I was one of those and was forced to build temporary structures when it was too late. And it’s much harder then. Like building in a storm. Past success blinded me so I was caught like a dear in the headlights when my last season came to a screeching halt. Quite disturbing I must admit. I realized that I need to close any taps that bled cash. I scaled down operations in my business and eventually ceased operations last year. When in a hole the first thing to do is to stop digging. I also had a good year in 2019 and most of those proceeds went into reducing debt. That’s important especially when you are entering a season of no guaranteed income.

Some intense conversations with those who will be affected most by our transitions are necessary too. I have over the last few years tried to have such with my clan. It’s only fair. Attempt to explain where you are at even as you figure that out yourself. Some creativity and stocktaking at this point are good. I realized that my transitions gave me more time than I had before. Corona even added to that time so I became class tutor, playmate, advisor and PE teacher to my roles. I must say my baby sharks have benefited from that a lot especially because to them quality time is quantity time. I hope mummy shark has also enjoyed my presence more.

Those are some of the temporary structures I put up as the mjengo of my second half goes on.  What are some of yours? I know of folks who even relocated from the city to create some stability and refocus. I admire their courage and somewhat envy them. With some deep introspection (and some coaching too) we all need to determine what to put in place that will keep our heads above water as we navigate from one ending to a new beginning.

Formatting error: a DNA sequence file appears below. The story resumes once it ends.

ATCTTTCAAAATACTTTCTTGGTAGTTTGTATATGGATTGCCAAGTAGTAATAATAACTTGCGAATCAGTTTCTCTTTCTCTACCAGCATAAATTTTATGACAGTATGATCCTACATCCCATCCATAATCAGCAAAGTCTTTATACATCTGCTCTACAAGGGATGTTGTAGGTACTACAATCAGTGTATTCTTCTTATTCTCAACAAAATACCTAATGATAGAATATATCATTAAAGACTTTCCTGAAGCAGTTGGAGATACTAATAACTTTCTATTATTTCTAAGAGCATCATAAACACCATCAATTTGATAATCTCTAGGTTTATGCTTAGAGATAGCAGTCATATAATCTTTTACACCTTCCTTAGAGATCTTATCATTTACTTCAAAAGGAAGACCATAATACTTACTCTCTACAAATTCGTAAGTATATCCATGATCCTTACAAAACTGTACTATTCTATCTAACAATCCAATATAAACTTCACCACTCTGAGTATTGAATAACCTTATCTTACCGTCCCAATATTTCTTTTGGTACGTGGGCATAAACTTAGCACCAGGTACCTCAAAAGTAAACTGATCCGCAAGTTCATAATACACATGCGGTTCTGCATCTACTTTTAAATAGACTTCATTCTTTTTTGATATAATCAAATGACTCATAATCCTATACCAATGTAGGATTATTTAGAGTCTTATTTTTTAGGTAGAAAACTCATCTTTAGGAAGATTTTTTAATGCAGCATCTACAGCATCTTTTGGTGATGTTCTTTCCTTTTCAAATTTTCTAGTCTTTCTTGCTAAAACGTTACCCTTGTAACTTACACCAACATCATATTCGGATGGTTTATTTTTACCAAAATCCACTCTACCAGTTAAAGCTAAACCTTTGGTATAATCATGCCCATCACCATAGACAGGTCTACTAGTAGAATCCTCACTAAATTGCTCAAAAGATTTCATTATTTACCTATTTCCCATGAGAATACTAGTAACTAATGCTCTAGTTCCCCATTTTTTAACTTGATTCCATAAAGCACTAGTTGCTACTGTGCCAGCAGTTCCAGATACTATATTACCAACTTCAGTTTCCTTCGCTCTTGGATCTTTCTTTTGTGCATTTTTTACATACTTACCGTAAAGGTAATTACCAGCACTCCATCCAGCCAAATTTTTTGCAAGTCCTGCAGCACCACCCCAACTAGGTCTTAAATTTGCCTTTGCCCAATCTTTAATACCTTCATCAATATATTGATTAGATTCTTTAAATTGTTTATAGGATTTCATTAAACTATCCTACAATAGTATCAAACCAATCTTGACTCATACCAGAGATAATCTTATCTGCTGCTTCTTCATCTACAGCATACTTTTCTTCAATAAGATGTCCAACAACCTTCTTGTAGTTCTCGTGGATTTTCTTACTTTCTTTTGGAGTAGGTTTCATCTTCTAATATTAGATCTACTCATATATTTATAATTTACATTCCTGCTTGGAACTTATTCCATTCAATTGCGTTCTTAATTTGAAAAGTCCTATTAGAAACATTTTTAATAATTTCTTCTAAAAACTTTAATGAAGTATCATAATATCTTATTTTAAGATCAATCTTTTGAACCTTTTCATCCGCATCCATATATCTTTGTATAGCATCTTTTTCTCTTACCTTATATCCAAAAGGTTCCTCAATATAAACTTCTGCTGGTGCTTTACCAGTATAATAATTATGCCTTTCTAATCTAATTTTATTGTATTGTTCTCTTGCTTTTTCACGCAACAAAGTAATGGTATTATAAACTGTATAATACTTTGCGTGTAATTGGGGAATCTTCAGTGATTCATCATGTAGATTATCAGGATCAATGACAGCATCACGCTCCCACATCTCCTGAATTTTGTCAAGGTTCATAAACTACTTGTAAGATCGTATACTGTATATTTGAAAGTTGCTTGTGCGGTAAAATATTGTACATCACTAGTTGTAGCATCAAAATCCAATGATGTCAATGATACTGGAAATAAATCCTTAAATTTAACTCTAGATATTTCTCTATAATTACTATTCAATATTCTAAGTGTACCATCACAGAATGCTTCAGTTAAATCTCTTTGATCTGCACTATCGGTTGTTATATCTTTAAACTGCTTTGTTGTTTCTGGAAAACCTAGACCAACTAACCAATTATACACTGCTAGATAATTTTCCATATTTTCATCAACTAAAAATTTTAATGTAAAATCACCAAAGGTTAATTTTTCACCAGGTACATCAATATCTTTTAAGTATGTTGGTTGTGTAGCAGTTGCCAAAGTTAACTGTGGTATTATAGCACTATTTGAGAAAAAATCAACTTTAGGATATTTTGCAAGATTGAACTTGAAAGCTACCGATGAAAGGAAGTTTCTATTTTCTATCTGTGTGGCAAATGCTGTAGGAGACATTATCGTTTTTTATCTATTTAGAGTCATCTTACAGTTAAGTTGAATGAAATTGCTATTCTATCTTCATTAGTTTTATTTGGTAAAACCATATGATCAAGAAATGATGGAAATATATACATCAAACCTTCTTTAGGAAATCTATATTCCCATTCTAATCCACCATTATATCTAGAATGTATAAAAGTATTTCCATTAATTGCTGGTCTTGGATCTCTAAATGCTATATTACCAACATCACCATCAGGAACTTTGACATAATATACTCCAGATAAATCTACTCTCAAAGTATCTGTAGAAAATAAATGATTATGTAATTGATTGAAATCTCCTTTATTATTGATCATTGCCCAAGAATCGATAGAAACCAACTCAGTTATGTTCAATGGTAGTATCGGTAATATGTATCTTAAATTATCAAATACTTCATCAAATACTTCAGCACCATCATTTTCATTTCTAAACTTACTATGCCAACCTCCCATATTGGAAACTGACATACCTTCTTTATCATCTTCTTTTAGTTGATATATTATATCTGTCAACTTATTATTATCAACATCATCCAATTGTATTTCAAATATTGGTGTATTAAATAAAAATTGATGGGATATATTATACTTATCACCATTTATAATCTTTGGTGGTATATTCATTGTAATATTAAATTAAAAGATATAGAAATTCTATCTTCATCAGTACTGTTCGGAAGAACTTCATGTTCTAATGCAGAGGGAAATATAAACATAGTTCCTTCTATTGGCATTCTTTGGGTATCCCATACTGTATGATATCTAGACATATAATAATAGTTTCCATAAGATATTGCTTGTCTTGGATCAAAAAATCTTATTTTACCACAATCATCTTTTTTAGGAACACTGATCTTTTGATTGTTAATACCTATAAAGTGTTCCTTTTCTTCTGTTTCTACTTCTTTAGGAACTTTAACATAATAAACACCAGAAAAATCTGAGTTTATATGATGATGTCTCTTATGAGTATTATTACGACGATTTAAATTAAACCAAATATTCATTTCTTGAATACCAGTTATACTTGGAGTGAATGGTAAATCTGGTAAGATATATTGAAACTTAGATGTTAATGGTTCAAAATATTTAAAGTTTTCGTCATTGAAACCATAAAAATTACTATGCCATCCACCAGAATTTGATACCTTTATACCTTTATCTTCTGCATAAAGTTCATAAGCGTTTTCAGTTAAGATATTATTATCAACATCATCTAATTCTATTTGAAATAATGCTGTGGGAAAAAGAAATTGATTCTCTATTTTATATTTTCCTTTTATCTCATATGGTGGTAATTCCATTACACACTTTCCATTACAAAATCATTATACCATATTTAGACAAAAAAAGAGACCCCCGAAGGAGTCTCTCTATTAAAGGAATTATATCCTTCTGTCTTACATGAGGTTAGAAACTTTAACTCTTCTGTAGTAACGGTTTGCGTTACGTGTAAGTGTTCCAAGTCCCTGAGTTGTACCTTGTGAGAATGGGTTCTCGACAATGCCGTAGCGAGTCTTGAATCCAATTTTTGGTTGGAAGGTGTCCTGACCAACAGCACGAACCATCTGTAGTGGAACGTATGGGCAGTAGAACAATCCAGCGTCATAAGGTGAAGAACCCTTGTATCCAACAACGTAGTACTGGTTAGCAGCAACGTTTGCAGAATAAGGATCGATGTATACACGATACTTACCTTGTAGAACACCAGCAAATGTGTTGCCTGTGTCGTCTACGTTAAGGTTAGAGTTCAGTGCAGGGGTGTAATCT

A word of caution though. Beware not to make the temporary structure permanent. While temporary structures are key to the takeoff of the project, they should not last forever. Otherwise, we will be stuck in halftime and soon the temporary arrangements start looking like the main project and you end up with a small life. May the discontent within us and the desire for bigger and better things ensure that we don’t settle for less. Keep an eye on the temporary structure but focus on the main building. And when the time comes please demolish the mabati house as it will have served its purpose. Oh, and ensure to enjoy the construction as you build because the miracle is in the moving (building)



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5 thoughts on “Temporary Structures.”

  1. Sam says:

    ‘It’s not you, its me”, clearly universal and spanning many agree groups and decades. Onwards and upwards to more permanent structures.

  2. Mike Eldon says:

    You never know when that opportunity for the permanent structure will emerge, but with you Lucas, it’s only ‘when’ not ‘if’.

  3. Victor says:

    Our responsibilities don’t have a pause or rewind button 😁, that’s tough during transition

  4. David Kimani says:

    Great wisdom right there Lucas. Thank you for the reminder of taking time to consider where we have come from and what we have built along the way-even in our detours, where we are now and where we expect to move to-and indeed what we must leave behind and the essentials of the next move. Not that easy especially because the temptation is so great to settle in our comfort zones.

  5. Ezekiel kuol Abuk says:

    This is for me Mr. Muran’ga. I’m stucked in small life and I’m trying to raise my head.